Oracle8i Standby Database Concepts and Administration
Release 2 (8.1.6)

Part Number A76995-01





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The standby database is one of Oracle Corporation's most powerful and exciting additions to its Oracle8i backup and recovery solutions. This guide includes the conceptual and task-oriented information you will need to create, manage, and maintain a standby database.

See Also:

For general information about backup and recovery, see the Oracle8i Backup and Recovery Guide. For concepts, procedures, and reference material related to the Recovery Manager utility, see the Oracle8i Recovery Manager User's Guide and Reference

What Is New in Oracle8i?

This section describes new features relating to standby databases in Oracle release 8.1.5 and release 8.1.6.

Release 8.1.6

A new feature in release 8.1.6 enables you to generate trace files that describe archival activity by setting the LOG_ARCHIVE_TRACE initialization parameter (see Determining Which Archived Logs Have Been Received by the Standby Site).

Release 8.1.5

New features in release 8.1.5 include the following:


This book contains the following chapters:

Chapter  Contents 

Chapter 1, "Standby Database Concepts" 

Offers a general overview of the Oracle8i standby database. 

Chapter 2, "Preparing a Standby Database" 

Describes how to create a standby database. 

Chapter 3, "Managing a Standby Database" 

Provides guidelines for managing a standby database in manual recovery mode, managed recovery mode, and read-only mode. 

Chapter 4, "Performing Maintenance on a Standby Database" 

Provides step-by-step instructions for typical maintenance operations on a standby database. 

Chapter 5, "Standby Database Scenarios" 

Describes common standby database scenarios. 

Changes to This Book

This manual is new in release 8.1.6. In release 8.1.5, all backup and recovery documentation was located in the Oracle8i Backup and Recovery Guide. In release 8.1.6, the backup and recovery documentation is divided into the following books:


This guide is for database administrators (DBAs) who administer the backup, restore, and recovery operations of an Oracle database system.

Knowledge Assumed of the Reader

Readers of this guide are assumed to be familiar with relational database concepts and basic backup and recovery administration. They are also assumed to be familiar with the operating system environment under which they are running Oracle.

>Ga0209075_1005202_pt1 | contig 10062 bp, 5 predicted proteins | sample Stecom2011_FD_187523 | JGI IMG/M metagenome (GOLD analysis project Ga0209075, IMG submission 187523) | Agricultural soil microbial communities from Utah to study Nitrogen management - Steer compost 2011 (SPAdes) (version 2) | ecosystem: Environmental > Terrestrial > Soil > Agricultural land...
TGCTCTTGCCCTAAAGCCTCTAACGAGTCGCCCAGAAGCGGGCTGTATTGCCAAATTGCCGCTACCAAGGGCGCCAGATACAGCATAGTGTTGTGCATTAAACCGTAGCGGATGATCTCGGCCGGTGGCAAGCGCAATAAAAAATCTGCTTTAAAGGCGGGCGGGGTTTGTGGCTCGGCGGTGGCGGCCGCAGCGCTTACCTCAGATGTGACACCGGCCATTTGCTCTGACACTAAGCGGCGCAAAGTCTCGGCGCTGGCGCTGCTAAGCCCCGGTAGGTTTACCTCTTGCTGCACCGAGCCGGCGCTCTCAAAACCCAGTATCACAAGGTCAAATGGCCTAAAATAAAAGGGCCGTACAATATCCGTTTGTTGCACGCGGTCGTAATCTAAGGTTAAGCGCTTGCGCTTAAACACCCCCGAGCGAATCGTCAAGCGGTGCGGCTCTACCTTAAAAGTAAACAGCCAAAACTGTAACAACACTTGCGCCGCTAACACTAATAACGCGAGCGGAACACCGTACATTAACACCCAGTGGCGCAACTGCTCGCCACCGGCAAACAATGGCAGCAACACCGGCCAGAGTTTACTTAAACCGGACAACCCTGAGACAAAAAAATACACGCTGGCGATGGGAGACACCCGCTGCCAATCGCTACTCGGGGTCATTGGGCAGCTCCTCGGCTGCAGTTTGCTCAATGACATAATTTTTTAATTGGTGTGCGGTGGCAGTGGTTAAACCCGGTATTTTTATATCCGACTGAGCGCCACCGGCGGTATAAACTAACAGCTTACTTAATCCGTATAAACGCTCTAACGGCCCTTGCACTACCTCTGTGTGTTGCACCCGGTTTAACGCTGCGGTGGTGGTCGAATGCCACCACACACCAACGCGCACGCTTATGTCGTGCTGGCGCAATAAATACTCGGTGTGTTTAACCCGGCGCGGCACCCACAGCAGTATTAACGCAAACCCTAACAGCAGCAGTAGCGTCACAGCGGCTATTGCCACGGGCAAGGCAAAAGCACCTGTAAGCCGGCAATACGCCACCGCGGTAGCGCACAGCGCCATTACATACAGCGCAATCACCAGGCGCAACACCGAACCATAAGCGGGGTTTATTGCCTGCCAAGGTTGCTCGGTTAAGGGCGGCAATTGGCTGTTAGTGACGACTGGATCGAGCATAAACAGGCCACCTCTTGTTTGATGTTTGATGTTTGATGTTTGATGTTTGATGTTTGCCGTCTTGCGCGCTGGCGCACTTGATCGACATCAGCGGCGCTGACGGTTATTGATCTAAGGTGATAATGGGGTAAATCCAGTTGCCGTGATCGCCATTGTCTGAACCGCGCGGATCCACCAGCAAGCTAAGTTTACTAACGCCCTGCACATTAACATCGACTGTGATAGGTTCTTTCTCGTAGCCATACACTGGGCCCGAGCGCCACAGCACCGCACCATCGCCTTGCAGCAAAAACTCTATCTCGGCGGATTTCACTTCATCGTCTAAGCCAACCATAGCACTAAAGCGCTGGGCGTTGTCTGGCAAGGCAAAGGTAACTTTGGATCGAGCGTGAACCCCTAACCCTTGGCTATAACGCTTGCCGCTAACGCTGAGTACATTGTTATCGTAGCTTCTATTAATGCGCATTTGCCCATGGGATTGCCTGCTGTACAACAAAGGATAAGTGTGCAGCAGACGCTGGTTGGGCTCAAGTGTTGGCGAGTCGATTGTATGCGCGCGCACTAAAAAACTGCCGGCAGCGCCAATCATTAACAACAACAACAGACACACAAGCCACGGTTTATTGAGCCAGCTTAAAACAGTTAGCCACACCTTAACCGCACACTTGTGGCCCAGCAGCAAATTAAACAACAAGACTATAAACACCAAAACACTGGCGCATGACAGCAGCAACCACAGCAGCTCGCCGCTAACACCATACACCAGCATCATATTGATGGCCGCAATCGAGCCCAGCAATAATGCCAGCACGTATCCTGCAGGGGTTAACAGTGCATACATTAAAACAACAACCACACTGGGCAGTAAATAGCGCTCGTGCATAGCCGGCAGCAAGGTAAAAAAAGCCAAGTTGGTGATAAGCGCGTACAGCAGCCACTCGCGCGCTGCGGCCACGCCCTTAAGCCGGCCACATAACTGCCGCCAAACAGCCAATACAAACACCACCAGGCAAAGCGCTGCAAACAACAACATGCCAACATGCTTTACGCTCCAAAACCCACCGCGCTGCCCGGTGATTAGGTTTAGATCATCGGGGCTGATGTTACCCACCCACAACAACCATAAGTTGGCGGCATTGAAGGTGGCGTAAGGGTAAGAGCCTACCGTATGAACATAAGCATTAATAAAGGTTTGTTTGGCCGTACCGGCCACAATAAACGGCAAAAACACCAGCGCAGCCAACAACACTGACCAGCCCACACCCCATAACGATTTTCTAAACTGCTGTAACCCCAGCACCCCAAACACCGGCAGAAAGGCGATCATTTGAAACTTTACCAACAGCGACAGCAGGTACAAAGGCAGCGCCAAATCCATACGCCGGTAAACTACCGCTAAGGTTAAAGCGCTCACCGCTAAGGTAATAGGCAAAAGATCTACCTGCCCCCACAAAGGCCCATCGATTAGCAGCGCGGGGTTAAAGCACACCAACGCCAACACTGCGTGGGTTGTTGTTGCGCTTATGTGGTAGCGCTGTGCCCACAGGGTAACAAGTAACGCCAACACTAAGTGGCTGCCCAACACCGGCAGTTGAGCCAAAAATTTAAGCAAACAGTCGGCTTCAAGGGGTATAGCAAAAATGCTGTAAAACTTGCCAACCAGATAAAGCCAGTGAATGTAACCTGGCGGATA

This section explains the conventions used in this manual relating to:


This section explains the conventions used within the text.

UPPERCASE Characters

Uppercase text is used to call attention to tablespace names, initialization parameters, and SQL keywords.

For example, "If you create a private rollback segment, the name must be included in the ROLLBACK_SEGMENTS parameter of the initialization parameter file. You can view this information by issuing a SHOW PARAMETER statement in SQL*Plus."

Italicized Characters

Italicized words within text are book titles, new vocabulary, emphasized words, or variables in SQL syntax.

For example, "An archived redo log is an online redo log that has been copied offline. You must run your database in ARCHIVELOG mode to enable this feature. If you are using Recovery Manager, you can specify an archived redo log in a backup command by using the archivelog like '/oracle/archive/arc_*' subclause."

Bold Characters

Bold words within text are operating system-specific commands.

For example, "Use the Recovery Manager backup command to back up your database. Alternatively, use the UNIX cp command to copy files."

Monospaced Characters

Filenames and directories appear in a monospaced font.

For example, "The information in the primary site tnsnames.ora file must correspond to the information in the standby site listener.ora file."

Code Examples

SQL and SQL*Plus statements appear separated from the text of paragraphs in a monospaced font. For example:

INSERT INTO emp (empno, ename) VALUES (1000, 'SMITH'); 
run {
     allocate channel ch1 type disk;
     backup database;

You can execute SQL and SQL*Plus statements in different environments on different platforms. As much as possible, this guide attempts to provide generic documentation; that is, documentation that is not specific to any operating system or interface. Nevertheless, it is sometimes necessary for illustrative purposes to show how the syntax works at the operating system level. In these cases, this book uses examples from a UNIX command-line interface and employs the % symbol to indicate the operating system prompt.

How to Use This Guide

Every reader of this guide is presumed to have read:

You will often need to refer to the following reference guides:

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